Pixel Drop Ceiling using Arduino

Pixel Drop Ceiling

In our living room we have a small patch of drop ceiling right in the middle of the room, basically a giant piece of duct tape to cover up bad carpentry. It was constantly getting water damage from what looks like a giant hole in the ceiling above the drop tiles. After roughly a year of living in the house I decided to take action. The Pixel Drop Ceiling was born.

The Pixel Drop Ceiling is a Bluetooth, Arduino powered, Computer controlled, RGB, Drop Ceiling. The perks of being controlled by the computer are that the whole system is music controlled and its easy to change and create your own patterns with little software know-how. You can then change these patterns on the fly without having to upload new software to the Arduino, allowing you to create your own “show” in essence.

Pixel Drop Ceiling

Step 1: Materials

When choosing Ceiling Tiles you don’t have to go with the Stratford that’s simply what I chose, just make sure that no matter what design of tile you get that you buy the translucent tiles, NOT the white tiles. The Translucent tiles are made purposely to put lighting fixtures above and they look amazing when you do so.

Step 2: The Circuit

The circuity is fairly simple, just make sure that you power the LED’s externally using the 12V power source and you power the HC-06 using the 5V pin on the Arduino. The circuit is exactly the same as my previous Instructable the Bluetooth RGB Shelf Lighting, the only difference between the two is the firmware on the Arduino itself which I will explain in the next step. When wiring to the LED’s its normally a good idea to make some sort of easy disconnect, you can see what I used in the pictures above.

Step 3: Ceiling Assembly

These ceiling tiles are very flexible so it makes for a very easy installation. For the half sized tiles on each side of the drop ceiling we simply held down the tiles with a straight edge and cut it with scissors, the lip around the edge gives you a little bit of tolerance for any mess up. As for the wires ran to the ceiling for the LED’s I was “lucky” and had a giant hole in my ceiling that conveniently led straight to my room up stairs. The original drop ceiling grid was white but painting it black gave it much more of a “Grid” look, which in turn made for better looking separation between pixels.

In order to mount the WS2801’s I took the easy way out and simply used double sided mounting tape to stick them to the ceiling along with duct tape to hold up the wires, I wasn’t too worried about harming the existing ceiling, because of the already present “Giant hole”. When you mount them too the ceiling put them in some time of serpentine pattern. The matrix software will then compensate for what pattern you have them in and change the patterns as needed.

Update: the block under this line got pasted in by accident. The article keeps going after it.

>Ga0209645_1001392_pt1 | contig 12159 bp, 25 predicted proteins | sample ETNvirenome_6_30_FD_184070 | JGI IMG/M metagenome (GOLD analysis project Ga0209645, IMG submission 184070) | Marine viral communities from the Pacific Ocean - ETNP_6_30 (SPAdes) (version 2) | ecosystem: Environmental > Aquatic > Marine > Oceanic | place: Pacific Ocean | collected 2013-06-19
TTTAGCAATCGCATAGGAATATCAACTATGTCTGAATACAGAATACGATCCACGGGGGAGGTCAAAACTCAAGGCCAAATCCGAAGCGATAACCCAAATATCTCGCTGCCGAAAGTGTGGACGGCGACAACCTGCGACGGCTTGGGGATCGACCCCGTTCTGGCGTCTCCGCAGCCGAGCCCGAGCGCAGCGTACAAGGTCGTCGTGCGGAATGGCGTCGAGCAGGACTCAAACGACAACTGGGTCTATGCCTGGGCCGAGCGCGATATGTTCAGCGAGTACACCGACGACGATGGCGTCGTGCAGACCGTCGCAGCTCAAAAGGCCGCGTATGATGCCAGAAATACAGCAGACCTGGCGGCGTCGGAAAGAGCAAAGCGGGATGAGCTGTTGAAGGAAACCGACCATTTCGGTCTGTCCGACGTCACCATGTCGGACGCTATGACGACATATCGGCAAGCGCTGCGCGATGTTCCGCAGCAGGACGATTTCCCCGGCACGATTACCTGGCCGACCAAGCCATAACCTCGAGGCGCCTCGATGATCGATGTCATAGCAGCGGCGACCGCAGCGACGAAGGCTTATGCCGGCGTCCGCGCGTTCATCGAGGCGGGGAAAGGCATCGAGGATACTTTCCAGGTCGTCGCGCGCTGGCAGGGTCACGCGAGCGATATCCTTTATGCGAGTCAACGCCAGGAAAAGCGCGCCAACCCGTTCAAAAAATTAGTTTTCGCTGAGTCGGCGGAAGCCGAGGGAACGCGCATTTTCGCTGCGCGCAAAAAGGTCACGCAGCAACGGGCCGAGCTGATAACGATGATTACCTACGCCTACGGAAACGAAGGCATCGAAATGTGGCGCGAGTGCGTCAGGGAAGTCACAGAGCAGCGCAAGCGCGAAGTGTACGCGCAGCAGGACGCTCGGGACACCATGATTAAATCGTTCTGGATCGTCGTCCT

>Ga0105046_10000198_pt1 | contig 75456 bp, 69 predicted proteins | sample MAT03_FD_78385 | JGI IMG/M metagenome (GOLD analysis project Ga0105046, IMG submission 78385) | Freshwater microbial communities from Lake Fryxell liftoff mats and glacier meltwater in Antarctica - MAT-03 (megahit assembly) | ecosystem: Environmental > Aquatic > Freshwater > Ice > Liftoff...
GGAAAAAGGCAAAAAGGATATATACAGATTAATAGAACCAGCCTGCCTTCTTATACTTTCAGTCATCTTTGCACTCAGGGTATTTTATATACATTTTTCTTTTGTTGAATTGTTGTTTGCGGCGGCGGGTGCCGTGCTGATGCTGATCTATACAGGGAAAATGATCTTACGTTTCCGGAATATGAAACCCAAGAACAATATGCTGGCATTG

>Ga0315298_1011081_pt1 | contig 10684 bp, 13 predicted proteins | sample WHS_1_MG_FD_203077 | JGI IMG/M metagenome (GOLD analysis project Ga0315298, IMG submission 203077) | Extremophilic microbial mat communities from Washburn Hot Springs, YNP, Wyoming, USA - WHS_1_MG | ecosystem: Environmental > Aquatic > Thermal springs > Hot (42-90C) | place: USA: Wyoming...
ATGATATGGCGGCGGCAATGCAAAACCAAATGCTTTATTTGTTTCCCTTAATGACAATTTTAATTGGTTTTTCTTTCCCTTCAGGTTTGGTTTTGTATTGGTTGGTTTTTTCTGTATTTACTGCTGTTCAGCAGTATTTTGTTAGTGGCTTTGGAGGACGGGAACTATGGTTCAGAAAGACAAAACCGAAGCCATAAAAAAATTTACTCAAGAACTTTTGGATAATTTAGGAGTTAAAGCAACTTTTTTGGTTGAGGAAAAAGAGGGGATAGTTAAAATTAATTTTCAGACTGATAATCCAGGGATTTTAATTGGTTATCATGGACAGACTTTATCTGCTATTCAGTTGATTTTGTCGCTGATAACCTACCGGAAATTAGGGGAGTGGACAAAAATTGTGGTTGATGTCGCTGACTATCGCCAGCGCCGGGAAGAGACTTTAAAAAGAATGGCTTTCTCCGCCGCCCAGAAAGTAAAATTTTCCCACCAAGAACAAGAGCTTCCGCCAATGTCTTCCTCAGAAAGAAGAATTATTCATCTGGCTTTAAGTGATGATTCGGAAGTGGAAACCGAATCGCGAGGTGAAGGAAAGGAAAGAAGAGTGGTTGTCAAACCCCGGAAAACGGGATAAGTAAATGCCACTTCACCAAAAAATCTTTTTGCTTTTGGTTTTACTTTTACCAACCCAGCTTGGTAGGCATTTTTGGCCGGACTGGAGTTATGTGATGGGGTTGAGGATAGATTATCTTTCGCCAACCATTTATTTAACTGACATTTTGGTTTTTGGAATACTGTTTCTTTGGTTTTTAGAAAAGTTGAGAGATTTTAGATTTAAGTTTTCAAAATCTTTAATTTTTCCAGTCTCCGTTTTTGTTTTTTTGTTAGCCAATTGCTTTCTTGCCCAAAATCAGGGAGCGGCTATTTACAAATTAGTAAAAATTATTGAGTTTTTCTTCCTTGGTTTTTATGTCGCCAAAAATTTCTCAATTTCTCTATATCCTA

Pixel Drop Ceiling

Step 4: Arduino Software

The software for the Arduino is quite simple, it receives incoming pixel data and lights the LED’s accordingly. The guys over at SolderLab were kind enough to offer their sketch for the Uno and Mega Arduino boards. This sketch works with the Glediator and J!nx LED Matrix software, I will explain more in the next step. When using the Arduino Uno software at 500,000 BAUD you are limited to controlling 512 LED’s, if you were to go with the Mega version the firmware is run at 1,000,000 BAUD allowing you to handle roughly 1024 LED’s. Links to both the Uno and Mega Sketches are below.

SolderLab’s Sketches (You will have to change the BAUD as shown below if you use these!)

In order to use this software with Bluetooth integration a little work is required. The HC-06 cannot run at 500,000 BAUD, to fix this you need to modify the default BAUD rate on the Bluetooth transceiver as well as in the Arduino code. We’ll mess with the defaults on the HC-06 in the next step. I’ve already made the necessary changes to Arduino code posted below, in case you don’t want to use Bluetooth serial or your starting fresh with Glediator’s sketch what you need to do is change this:


//UART Initialization
UCSR0A |= (1<<U2X0);
UCSR0B |= (1<<RXEN0)     |   (1<<TXEN0)       |    (1<<RXCIE0);
UCSR0C |= (1<<UCSZ01)   |   (1<<UCSZ00);
UBRR0H = 0;
// UBRR0L = 3;  //Baud Rate 0.5 MBit   --> 0% Error at 16MHz :-) <strong> <--Comment Out This Line</strong>
UBRR0L = 16;   <strong><----- Add in this one</strong>


What this does is it drops the incoming BAUD rate from 500,000 to 115,200, the max BAUD rate of the HC-06. Make sure that you change the header to your number of pixels as well, as seen below:

#define Num_Pixels 28

Compile and upload!

Step 5: Bluetooth Integration

The whole reason for integrating Bluetooth is so you don’t need to run any wires from the ceiling to your computer, allowing you to control the system from anywhere. You do have to have either Bluetooth already in your computer or else you’ll have to go out and buy a Bluetooth dongle, they aren’t that expensive, posted below is a link to the one I use:


Before you go any further you have to change the default setting on the HC-06, the default BAUD needs to be changed from 9,600 to 115,200. This is because you will be streaming pixel data to the Arduino at roughly 24fps, therefore the BAUD needs to be raised to compensate for all of the data. 115,200 is the max BAUD rate for these transceivers. I will not go into how exactly to change the defaults in this post because there is already an Instructable that does a great job of showing you how.

Modify The HC-05 Bluetooth Module Defaults Using AT Commands

For instruction on how to set up your Bluetooth COM port on your computer, follow the comments on the pictures above, these were taken on x64 Windows 7.

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